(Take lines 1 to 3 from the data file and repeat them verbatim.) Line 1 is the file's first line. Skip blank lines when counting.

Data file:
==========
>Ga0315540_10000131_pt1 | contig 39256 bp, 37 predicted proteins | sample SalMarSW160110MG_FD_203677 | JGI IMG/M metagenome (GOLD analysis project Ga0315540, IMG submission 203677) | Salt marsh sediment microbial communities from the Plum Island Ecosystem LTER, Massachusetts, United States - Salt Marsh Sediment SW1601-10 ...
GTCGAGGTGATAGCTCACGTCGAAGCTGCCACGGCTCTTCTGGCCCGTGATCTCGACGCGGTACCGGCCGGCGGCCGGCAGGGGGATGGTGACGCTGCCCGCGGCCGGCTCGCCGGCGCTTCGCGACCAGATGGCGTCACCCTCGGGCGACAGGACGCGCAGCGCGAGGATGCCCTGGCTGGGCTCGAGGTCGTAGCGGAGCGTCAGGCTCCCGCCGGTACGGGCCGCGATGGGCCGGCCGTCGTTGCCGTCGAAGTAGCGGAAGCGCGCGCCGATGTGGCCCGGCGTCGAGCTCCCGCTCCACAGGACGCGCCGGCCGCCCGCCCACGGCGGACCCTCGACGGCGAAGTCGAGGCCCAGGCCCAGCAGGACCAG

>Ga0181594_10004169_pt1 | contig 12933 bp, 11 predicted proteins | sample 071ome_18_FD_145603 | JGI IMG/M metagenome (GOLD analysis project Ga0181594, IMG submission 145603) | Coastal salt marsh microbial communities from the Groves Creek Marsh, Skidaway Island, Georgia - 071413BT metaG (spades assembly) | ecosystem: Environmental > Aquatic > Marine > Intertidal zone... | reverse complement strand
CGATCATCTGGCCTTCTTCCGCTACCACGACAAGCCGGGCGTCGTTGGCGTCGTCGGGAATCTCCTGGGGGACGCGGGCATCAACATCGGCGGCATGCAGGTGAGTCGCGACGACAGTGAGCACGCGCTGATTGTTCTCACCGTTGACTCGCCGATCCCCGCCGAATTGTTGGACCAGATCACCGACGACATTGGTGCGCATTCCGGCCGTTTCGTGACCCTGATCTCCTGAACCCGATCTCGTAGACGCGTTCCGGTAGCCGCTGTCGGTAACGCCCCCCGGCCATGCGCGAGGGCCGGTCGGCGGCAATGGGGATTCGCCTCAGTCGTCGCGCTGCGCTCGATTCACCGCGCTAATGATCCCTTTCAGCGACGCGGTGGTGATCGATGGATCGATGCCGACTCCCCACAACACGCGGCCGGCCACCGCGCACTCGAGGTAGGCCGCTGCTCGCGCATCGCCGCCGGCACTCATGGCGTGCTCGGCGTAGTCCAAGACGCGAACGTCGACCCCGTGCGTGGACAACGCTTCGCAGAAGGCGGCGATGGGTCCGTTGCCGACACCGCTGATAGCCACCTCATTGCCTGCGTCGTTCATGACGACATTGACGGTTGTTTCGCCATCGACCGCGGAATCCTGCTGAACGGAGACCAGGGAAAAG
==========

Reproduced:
>Ga0315540_10000131_pt1 | contig 39256 bp, 37 predicted proteins | sample SalMarSW160110MG_FD_203677 | JGI IMG/M metagenome (GOLD analysis project Ga0315540, IMG submission 203677) | Salt marsh sediment microbial communities from the Plum Island Ecosystem LTER, Massachusetts, United States - Salt Marsh Sediment SW1601-10 ...
GTCGAGGTGATAGCTCACGTCGAAGCTGCCACGGCTCTTCTGGCCCGTGATCTCGACGCGGTACCGGCCGGCGGCCGGCAGGGGGATGGTGACGCTGCCCGCGGCCGGCTCGCCGGCGCTTCGCGACCAGATGGCGTCACCCTCGGGCGACAGGACGCGCAGCGCGAGGATGCCCTGGCTGGGCTCGAGGTCGTAGCGGAGCGTCAGGCTCCCGCCGGTACGGGCCGCGATGGGCCGGCCGTCGTTGCCGTCGAAGTAGCGGAAGCGCGCGCCGATGTGGCCCGGCGTCGAGCTCCCGCTCCACAGGACGCGCCGGCCGCCCGCCCACGGCGGACCCTCGACGGCGAAGTCGAGGCCCAGGCCCAGCAGGACCAG

>Ga0181594_10004169_pt1 | contig 12933 bp, 11 predicted proteins | sample 071ome_18_FD_145603 | JGI IMG/M metagenome (GOLD analysis project Ga0181594, IMG submission 145603) | Coastal salt marsh microbial communities from the Groves Creek Marsh, Skidaway Island, Georgia - 071413BT metaG (spades assembly) | ecosystem: Environmental > Aquatic > Marine > Intertidal zone... | reverse complement strand